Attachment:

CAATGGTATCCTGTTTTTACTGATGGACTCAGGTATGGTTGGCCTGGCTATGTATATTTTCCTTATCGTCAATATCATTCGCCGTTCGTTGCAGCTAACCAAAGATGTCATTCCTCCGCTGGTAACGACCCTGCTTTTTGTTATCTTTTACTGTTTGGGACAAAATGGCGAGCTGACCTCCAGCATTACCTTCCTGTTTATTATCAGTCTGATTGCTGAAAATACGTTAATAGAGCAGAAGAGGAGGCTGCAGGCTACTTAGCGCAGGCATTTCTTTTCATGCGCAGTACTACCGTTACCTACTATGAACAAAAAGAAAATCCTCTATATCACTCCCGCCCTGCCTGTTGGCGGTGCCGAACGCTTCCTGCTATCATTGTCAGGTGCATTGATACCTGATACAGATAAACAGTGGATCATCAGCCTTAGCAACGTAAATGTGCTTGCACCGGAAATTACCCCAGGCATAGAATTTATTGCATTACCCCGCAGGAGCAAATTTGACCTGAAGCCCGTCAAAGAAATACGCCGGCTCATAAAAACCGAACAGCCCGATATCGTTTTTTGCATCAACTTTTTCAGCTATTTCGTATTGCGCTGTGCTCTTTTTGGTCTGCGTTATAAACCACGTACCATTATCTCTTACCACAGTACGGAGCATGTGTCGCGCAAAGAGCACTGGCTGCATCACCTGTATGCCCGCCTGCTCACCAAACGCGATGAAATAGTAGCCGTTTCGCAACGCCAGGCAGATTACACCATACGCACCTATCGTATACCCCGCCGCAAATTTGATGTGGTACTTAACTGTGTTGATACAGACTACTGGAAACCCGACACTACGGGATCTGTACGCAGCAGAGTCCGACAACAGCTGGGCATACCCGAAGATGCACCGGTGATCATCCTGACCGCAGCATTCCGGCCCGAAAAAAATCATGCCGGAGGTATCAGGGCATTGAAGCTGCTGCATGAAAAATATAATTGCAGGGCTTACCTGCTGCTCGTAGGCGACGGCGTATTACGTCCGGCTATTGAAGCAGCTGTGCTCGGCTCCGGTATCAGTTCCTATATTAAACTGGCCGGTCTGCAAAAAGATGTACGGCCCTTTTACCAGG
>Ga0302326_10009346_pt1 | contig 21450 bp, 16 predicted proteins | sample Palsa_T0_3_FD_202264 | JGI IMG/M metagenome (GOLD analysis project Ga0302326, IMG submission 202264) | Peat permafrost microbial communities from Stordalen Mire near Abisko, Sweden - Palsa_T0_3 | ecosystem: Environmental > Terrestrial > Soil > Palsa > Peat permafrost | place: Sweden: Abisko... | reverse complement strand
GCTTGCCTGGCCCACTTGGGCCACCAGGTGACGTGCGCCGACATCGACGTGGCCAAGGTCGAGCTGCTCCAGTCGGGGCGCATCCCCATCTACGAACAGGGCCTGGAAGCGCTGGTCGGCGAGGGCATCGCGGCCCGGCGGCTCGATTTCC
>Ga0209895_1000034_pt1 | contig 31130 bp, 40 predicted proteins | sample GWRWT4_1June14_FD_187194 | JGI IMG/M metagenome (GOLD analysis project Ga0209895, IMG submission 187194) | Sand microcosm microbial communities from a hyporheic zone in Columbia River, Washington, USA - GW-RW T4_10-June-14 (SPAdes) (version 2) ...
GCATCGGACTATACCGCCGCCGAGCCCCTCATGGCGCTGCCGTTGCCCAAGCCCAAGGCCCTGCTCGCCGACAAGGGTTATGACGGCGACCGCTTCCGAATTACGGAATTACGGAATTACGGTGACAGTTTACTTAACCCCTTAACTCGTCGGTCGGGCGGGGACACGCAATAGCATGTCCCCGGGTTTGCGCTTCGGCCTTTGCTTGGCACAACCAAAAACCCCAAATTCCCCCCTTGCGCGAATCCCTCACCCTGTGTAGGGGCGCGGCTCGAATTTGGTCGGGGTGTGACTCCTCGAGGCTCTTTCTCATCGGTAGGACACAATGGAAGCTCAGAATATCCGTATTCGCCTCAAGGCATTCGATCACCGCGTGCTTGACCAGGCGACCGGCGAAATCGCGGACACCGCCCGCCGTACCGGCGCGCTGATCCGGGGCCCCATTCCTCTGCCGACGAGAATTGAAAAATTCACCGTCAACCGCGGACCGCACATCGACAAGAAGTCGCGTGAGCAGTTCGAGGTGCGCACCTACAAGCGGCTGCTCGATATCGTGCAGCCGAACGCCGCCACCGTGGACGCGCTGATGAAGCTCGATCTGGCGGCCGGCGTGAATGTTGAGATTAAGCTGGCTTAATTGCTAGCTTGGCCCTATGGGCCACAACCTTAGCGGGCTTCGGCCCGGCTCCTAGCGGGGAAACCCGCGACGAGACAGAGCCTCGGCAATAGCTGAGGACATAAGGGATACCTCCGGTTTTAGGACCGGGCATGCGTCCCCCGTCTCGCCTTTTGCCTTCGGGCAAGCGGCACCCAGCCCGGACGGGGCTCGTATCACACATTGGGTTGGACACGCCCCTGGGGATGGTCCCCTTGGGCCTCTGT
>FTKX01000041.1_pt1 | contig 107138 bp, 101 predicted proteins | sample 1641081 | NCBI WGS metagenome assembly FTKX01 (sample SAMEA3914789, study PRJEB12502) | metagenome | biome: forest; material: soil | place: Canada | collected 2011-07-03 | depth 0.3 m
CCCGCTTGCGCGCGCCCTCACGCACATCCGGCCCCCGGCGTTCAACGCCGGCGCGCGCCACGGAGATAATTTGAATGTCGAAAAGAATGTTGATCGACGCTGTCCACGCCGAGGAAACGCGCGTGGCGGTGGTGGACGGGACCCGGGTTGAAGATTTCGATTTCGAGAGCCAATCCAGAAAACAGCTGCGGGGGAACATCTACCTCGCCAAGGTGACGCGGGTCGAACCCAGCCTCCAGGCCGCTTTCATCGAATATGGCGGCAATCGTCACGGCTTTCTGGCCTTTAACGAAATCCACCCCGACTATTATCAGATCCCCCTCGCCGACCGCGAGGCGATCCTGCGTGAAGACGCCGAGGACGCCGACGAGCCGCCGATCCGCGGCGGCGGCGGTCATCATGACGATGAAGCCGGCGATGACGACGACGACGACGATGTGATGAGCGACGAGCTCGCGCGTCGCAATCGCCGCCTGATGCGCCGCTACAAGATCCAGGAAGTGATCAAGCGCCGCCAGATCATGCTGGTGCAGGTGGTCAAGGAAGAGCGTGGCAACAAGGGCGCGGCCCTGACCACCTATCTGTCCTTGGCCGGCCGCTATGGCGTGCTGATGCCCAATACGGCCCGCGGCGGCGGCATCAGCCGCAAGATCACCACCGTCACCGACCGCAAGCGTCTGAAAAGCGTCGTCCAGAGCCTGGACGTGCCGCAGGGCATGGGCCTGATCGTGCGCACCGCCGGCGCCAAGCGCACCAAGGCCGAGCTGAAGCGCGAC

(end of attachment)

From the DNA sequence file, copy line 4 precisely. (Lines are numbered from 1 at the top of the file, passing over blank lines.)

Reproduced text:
>Ga0209895_1000034_pt1 | contig 31130 bp, 40 predicted proteins | sample GWRWT4_1June14_FD_187194 | JGI IMG/M metagenome (GOLD analysis project Ga0209895, IMG submission 187194) | Sand microcosm microbial communities from a hyporheic zone in Columbia River, Washington, USA - GW-RW T4_10-June-14 (SPAdes) (version 2) ...